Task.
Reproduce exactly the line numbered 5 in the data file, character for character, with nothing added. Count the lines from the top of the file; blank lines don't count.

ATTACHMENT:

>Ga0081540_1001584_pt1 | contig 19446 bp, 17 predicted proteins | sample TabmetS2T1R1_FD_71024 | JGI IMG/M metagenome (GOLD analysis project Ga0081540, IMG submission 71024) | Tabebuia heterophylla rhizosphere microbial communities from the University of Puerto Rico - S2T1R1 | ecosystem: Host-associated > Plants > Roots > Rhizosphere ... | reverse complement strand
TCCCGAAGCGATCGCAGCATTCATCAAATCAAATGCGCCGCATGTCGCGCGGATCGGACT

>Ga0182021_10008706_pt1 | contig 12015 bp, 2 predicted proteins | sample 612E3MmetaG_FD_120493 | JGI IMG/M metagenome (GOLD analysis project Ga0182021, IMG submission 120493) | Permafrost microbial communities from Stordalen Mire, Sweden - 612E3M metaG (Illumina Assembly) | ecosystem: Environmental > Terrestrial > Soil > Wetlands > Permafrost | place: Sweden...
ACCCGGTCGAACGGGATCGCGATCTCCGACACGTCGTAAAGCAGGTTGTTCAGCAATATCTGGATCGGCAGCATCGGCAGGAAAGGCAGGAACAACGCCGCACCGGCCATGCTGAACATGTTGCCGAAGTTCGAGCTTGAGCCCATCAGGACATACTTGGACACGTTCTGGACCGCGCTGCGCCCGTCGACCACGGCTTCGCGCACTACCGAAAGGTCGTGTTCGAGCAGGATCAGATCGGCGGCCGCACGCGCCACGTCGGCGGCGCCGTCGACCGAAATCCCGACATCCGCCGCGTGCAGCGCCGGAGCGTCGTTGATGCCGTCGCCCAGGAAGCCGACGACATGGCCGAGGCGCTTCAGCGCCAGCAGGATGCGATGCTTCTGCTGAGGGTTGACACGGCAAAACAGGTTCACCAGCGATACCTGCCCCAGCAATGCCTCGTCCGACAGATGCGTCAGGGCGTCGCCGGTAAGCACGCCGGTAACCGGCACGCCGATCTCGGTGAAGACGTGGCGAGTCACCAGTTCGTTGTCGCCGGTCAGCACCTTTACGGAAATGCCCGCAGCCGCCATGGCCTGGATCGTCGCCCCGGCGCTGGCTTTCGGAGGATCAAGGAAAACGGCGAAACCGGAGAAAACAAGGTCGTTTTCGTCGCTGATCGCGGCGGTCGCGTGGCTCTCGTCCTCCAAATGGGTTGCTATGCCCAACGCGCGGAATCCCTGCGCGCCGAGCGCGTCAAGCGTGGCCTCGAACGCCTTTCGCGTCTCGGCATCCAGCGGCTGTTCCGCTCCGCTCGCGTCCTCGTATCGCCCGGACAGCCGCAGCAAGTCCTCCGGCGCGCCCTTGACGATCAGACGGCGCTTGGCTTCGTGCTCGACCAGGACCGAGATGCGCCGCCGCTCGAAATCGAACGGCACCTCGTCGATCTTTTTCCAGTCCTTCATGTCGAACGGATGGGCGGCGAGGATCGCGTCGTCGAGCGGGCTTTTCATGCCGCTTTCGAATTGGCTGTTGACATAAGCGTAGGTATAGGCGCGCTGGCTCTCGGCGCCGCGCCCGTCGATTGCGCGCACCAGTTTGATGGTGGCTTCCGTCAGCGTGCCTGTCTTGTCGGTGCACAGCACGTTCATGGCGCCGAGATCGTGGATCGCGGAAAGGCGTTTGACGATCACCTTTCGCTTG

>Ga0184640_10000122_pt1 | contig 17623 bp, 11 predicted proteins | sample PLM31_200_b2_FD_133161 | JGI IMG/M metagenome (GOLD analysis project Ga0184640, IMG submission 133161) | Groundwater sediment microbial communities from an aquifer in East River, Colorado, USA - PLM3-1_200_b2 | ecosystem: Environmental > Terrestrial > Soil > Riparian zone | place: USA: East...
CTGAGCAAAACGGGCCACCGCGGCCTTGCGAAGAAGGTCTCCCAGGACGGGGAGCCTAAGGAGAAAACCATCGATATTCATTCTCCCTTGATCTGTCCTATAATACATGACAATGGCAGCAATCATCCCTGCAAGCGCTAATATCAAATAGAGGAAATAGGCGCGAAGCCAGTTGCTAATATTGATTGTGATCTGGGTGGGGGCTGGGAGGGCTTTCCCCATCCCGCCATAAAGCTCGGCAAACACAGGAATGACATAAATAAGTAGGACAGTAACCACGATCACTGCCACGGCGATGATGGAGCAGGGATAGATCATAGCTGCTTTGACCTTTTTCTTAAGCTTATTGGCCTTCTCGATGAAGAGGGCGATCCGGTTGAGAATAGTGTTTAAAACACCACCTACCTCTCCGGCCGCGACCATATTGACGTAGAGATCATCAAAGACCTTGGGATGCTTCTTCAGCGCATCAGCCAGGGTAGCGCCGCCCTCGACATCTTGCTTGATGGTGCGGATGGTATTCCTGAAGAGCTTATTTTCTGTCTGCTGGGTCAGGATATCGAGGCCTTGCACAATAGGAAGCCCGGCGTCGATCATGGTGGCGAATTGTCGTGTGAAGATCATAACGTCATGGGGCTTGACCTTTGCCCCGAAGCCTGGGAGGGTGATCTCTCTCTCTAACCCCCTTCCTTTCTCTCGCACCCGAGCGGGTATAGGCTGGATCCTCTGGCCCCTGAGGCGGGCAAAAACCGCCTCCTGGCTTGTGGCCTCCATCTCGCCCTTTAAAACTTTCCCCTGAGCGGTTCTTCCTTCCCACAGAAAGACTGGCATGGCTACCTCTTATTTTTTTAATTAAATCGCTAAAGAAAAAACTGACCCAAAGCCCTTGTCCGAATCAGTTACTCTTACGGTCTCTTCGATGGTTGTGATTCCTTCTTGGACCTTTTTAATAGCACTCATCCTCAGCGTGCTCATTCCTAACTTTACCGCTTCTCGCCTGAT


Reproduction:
>Ga0184640_10000122_pt1 | contig 17623 bp, 11 predicted proteins | sample PLM31_200_b2_FD_133161 | JGI IMG/M metagenome (GOLD analysis project Ga0184640, IMG submission 133161) | Groundwater sediment microbial communities from an aquifer in East River, Colorado, USA - PLM3-1_200_b2 | ecosystem: Environmental > Terrestrial > Soil > Riparian zone | place: USA: East...